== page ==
The dream to relieve suffering, put an end to violence, heal the world’s woundedness, and live as one, together, peacefully, as kin – this has been the dream of prophets, healers and teachers through out the ages.

This was JC’s dream.  It compelled him to start a small community of his own and challenge those who became part of it to live accordingly.  This was Siddhartha Gautama’s dream and it motivated him to leave the comfort of home and wealth of his family to pursue freedom – from suffering, from ego, from limitations.  This was Mohammed’s dream and in pursuing it he found the path of surrendering…

The dream that has led us to this place, to founding TLCUU is the same dream that compelled mystics like Rumi to profess that “I, you, he, she, we…these are not true distinctions.”  It was this same dream that empowered Mother Teresa to move to the streets of Calcutta, inspired Gandhi to begin his non-violent revolution for equal rights and impelled Martin Luther King Jr. to take up the cause of non-violence in his quest for justice.

This is the “great” dream that is seeded in all creation.  Each one of us carry a piece of the great dream and it’s coming to fruition depends upon you and I pursuing our personal dreams and higher potential, sharing our visions and making the tough sacrifices, choices and changes necessary to move the dream from our hearts and minds to the real world of our relationships in the here and now.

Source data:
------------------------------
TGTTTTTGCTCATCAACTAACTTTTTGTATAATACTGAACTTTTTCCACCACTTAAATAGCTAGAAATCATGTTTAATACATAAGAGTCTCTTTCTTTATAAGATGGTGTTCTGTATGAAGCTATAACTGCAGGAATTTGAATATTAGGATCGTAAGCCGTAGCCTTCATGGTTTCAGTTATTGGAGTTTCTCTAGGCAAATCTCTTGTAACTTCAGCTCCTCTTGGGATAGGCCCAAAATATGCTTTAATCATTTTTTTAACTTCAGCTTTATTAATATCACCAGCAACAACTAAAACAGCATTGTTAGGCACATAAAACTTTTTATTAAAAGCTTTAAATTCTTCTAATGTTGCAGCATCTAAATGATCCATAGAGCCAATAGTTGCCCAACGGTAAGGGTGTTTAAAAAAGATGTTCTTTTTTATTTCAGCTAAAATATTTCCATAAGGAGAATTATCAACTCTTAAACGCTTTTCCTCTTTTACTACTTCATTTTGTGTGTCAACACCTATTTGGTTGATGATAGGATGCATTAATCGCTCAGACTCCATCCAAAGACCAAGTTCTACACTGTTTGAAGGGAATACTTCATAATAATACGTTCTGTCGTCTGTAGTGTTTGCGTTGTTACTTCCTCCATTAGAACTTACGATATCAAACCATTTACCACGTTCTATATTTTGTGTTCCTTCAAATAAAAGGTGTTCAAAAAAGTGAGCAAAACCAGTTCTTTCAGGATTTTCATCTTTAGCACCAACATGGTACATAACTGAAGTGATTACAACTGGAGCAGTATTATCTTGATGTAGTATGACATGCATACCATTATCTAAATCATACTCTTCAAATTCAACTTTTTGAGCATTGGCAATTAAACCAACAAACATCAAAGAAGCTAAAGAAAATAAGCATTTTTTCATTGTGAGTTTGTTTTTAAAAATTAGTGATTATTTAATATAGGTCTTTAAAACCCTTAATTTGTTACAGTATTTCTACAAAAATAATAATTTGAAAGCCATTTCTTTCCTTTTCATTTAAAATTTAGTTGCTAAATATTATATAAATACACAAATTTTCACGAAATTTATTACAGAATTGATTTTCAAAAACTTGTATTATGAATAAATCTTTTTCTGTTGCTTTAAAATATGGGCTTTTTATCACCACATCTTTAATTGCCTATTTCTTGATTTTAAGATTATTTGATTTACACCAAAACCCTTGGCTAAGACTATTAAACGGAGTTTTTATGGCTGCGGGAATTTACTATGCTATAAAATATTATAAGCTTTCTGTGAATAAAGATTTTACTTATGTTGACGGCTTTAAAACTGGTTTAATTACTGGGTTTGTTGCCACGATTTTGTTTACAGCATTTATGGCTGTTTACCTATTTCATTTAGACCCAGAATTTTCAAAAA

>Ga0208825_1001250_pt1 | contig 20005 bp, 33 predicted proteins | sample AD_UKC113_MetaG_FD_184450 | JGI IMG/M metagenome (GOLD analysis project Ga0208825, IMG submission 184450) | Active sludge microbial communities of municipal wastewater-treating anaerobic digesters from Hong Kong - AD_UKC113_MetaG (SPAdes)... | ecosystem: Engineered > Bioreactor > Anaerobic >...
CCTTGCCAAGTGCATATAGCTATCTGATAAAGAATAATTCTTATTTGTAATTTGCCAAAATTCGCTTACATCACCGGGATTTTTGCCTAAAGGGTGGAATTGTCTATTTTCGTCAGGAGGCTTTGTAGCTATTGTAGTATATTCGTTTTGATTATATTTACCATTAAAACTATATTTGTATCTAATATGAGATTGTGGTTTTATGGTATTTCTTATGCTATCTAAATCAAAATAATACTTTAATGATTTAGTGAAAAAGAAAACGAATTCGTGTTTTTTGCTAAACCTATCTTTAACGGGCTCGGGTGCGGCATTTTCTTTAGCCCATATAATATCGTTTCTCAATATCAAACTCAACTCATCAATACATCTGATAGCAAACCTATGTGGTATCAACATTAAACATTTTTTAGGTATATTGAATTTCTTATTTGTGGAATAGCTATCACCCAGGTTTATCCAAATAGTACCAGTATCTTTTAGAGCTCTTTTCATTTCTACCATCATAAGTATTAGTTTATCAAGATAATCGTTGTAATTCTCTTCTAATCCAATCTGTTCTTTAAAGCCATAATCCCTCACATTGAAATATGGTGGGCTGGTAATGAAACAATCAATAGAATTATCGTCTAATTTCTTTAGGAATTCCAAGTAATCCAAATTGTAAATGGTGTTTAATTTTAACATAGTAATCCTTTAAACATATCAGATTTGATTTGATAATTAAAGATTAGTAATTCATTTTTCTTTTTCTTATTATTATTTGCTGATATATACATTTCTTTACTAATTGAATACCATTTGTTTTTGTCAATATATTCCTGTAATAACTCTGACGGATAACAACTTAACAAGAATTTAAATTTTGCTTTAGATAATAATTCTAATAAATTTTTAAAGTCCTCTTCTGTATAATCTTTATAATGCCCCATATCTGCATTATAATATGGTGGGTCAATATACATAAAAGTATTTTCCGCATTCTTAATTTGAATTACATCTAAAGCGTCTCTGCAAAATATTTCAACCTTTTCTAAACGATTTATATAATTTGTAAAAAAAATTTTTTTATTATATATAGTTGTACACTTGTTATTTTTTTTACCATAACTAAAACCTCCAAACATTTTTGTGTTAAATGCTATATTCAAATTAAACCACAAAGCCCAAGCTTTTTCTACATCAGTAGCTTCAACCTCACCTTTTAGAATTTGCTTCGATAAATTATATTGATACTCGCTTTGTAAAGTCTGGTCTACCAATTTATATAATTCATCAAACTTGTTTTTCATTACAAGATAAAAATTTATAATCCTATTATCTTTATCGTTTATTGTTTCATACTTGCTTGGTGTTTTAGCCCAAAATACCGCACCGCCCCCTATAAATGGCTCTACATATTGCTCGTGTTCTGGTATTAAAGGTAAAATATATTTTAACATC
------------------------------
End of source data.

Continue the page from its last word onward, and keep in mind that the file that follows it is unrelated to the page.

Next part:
If we want our dream of unity and love to take hold we not only have to live it here, we have to share it out there! According to some accounts, Martin Luther King Jr. moved from his planned text to his improvised “I have a dream” speech when Mahalia Jackson prompted him, “Tell them about the dream, Martin.”  Tell them about the dream… We’ve got to tell the world about our dream, about TLCUU because our dream is connected to King’s dream, the universal dream.

King’s dream included the creation of a beloved community.  Forrest Church, the late UU minister of All Souls UU in NYC affirmed that the challenge before us now is help develop what Dr. King called “the Beloved Community” in our time and within our communities.  The creation of such a community comes from the work of love being shared and justice being done in a realm where that which is greater than all, is present in each.  According to the level of cooperation we achieve with one another and with that which is in each of us, but greater than all of us, we shall either thrive or perish.  If God is inside us, our neighbor is inside us as well, not only inside us, but also among us, between us, intertwined with us, never apart.  

Church went on to say, “With this new knowledge, our religious challenge is greater than ever.  We must employ our reason and the insights of science…to increase our understanding and cultivate the garden of the spirit in ways undreamed of before.